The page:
“When I looked in the mirror, I didn’t even know who I was,” she said. This was where she took inspiration for the subtitle of her book, The Stranger Within.
In a fit of despair, she tried again to kill herself by taking some pills from the bathroom medicine cabinet. She could feel her heartbeat slowing down, then stopping entirely. Ba-dum. Ba-dum. Bum.
She described having an out-of-body experience. “It looked like I was sleeping—my spirit was somewhere else,” she said. It was then that she realized how much she wanted to keep living.
“Like a mother hugging a child to her bosom, I felt a rocking back and forth,” she said. And with that spiritual experience, she returned to her body. Since then, she has understood and tried to use her experiences with depression to uplift and inspire others.
“It doesn’t disappear just because you tell it to,” she said, referring to depression. “You have to replace your thoughts with something stronger.”
After that harrowing experience, Christine found her healing in Christianity. Though she wasn’t religious, she attended a Pentecostal revival meeting at a friend’s insistence. Typically led by preachers, revival meetings were meant to bring new converts to the Church. The meeting was immensely transformative for her, Christine said, because it had met her pain with a promise of hope. Finally, she felt a little bit of warmth. She remembers the preacher saying: “This is your time—the depression that you’re fighting, God is about to bring you out. The only thing he needs is an invitation.”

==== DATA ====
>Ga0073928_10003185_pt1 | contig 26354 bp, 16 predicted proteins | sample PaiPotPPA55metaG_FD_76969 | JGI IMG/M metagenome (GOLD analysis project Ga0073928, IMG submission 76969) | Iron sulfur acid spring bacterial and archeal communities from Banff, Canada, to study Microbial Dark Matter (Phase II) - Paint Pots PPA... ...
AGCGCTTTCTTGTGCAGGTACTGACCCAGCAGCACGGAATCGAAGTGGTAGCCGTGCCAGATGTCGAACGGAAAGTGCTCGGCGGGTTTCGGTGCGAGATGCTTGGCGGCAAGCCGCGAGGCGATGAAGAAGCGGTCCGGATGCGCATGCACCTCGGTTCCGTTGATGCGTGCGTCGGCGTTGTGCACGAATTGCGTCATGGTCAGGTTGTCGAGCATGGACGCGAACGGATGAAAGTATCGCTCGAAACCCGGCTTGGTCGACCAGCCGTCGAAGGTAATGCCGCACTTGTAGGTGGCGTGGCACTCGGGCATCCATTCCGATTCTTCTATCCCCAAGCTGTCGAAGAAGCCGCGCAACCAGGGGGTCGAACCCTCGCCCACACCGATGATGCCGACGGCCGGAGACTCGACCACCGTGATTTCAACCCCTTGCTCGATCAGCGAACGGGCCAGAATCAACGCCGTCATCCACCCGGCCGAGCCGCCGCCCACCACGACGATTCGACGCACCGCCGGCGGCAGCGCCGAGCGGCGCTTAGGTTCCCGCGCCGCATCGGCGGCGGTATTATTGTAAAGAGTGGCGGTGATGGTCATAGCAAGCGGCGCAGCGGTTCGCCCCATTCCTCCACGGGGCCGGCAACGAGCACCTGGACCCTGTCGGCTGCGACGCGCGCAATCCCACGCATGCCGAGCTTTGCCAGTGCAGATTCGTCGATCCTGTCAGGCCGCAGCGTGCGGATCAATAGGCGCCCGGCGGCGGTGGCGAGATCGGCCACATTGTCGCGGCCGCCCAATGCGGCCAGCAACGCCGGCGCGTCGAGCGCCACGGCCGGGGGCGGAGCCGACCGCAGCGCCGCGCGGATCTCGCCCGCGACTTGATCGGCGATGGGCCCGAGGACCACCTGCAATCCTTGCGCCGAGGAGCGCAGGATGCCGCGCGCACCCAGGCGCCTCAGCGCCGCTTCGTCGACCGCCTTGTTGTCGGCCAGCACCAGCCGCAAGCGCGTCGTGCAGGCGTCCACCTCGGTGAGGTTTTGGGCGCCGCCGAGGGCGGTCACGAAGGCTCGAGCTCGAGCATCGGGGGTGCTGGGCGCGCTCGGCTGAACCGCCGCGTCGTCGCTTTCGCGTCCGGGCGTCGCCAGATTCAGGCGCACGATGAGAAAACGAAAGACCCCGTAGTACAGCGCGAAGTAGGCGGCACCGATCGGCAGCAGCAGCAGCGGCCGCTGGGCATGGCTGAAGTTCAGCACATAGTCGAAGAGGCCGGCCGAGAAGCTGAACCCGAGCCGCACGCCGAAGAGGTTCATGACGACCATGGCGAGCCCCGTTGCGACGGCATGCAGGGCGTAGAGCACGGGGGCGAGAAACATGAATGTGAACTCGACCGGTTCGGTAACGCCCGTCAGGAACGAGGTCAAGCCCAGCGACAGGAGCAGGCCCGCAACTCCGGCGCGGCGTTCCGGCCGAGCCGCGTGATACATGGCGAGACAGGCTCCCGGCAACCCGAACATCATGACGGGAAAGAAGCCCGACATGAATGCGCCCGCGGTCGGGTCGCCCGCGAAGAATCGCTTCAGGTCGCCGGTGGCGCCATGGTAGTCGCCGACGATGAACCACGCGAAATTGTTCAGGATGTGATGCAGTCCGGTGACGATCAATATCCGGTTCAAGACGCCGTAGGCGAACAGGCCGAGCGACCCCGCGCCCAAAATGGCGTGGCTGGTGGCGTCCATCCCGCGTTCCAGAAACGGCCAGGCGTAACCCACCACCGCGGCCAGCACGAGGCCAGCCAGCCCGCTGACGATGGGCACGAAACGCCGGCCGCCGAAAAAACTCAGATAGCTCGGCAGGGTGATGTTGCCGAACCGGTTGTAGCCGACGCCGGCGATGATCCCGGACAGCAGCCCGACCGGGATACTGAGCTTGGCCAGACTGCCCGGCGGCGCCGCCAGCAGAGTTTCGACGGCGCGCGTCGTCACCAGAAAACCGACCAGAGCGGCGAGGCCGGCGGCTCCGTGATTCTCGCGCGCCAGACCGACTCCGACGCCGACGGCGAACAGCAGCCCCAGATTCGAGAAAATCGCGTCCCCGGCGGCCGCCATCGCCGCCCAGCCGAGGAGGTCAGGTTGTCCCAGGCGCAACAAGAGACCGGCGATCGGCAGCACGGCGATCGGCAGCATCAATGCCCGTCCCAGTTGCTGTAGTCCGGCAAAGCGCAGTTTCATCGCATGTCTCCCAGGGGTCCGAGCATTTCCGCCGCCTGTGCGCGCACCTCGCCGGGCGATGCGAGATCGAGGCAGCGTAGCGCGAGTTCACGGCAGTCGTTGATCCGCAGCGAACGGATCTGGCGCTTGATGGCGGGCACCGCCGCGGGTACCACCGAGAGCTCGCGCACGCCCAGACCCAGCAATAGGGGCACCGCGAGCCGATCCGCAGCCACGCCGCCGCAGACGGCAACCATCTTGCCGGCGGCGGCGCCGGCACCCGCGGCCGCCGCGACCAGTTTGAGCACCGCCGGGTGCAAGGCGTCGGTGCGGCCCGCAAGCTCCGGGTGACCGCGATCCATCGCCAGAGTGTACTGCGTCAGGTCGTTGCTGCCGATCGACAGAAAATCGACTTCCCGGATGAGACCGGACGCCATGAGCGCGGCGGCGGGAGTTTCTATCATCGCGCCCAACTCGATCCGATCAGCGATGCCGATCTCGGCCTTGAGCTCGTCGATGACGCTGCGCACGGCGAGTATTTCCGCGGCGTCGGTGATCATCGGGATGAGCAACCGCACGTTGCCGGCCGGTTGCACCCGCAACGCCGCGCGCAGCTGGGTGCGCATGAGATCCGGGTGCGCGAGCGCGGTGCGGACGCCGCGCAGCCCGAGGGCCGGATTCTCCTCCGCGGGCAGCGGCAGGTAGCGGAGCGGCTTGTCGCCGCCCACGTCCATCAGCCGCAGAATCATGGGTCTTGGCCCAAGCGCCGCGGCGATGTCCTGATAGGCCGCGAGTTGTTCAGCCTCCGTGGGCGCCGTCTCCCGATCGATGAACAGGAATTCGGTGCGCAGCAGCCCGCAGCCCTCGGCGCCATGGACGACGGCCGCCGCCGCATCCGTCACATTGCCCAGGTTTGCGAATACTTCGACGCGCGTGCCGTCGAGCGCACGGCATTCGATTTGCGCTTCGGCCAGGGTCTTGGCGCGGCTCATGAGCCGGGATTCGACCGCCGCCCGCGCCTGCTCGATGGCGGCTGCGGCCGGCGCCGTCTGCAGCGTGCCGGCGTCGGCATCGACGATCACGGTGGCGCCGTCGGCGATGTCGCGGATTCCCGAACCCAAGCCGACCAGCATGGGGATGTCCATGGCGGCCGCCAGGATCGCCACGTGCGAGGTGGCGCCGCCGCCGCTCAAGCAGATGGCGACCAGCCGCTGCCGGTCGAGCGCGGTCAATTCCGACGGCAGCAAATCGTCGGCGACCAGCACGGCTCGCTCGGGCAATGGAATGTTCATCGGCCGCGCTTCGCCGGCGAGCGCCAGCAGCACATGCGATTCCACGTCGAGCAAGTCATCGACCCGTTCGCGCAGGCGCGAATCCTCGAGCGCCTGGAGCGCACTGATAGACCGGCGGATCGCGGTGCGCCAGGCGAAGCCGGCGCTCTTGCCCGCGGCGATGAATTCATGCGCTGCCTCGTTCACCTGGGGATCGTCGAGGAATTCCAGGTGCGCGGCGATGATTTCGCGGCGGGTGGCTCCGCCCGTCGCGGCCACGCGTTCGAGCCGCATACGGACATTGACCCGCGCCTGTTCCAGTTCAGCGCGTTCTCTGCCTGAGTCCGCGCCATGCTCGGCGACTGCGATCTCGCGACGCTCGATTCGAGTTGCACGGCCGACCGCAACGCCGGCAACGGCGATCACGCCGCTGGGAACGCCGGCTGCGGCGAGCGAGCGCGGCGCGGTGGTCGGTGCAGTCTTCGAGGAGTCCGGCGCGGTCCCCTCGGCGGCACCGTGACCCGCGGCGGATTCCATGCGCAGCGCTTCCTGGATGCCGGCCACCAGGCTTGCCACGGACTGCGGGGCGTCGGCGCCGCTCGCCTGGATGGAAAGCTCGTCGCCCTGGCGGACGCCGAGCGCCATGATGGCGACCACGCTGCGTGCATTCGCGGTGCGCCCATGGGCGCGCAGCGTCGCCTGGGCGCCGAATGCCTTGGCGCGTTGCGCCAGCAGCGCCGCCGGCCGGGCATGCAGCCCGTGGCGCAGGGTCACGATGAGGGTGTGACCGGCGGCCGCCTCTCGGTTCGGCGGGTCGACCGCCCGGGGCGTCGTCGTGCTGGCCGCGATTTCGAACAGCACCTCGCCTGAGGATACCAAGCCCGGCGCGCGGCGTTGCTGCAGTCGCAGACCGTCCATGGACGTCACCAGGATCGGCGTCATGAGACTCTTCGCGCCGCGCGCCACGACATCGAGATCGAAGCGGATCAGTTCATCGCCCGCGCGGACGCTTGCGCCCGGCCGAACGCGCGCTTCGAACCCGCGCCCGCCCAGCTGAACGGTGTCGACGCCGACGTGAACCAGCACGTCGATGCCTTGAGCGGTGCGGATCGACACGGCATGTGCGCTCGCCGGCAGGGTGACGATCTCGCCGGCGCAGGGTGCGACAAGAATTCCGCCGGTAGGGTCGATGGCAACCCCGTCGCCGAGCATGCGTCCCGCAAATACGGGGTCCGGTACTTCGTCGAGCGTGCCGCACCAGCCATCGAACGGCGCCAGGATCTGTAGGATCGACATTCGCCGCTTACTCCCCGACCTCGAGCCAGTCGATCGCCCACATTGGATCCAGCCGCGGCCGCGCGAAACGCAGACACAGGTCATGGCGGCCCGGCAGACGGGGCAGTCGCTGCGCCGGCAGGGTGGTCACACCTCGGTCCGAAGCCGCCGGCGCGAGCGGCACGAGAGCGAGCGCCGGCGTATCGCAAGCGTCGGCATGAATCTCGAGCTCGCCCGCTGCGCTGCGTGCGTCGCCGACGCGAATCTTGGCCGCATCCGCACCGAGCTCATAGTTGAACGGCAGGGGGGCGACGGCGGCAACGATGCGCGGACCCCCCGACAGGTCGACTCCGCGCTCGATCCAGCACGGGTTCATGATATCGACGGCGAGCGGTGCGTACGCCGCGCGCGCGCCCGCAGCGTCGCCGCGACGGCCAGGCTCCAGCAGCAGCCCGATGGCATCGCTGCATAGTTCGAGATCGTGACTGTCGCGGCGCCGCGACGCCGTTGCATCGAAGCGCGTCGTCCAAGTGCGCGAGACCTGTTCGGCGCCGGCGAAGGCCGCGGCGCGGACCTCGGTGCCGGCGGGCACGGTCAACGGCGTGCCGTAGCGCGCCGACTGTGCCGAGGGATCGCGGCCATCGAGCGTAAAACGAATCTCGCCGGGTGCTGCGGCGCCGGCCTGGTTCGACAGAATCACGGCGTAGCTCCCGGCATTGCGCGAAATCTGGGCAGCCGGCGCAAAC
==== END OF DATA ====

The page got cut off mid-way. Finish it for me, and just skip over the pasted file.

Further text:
And invite him she did.
“I felt a fire burning on the inside—it was like a match, [like] someone lit my soul on fire,” she marveled. What struck her was a religious vision, the likes of which she described in mystical, transcendental terms. “I spoke Hebrew, I spoke Swahili,” she said, having known neither of the two languages before.
Since the start of the COVID-19 pandemic, writing and spirituality have been the pillars that have propped Christine up. Even though she began writing because she struggled to connect with the people around her, she’s since then met people who have accepted her and encouraged her to share her writing.
“My writing is coming from a place of rejection in a different country, but [since then] I have crossed paths with amazing people, both religious and political. They really encouraged me to put my experience on paper so it can be a lifesaver for someone looking for hope,” Christine said.
When The Face of Another Woman was published in 2020 the day before Thanksgiving, Christine said that she had cried from gratitude.
Now, once a month, Christine is an inspirational speaker at the Apostolic Assembly Church. She always keeps an eye out for those in the congregation who need help and endeavors to give them the support she needed when she was young. She also said that she is continuing to look for opportunities to speak about her experience at women’s domestic violence shelters.
“The world will [not] be denied of such an amazing gift we all have to offer each other. Someone is depending on us to carry them through,” she told me emphatically towards the end of our conversation. “Great things come out of darkness.”
After all, great fires can endure through the slowest—and darkest—of nights.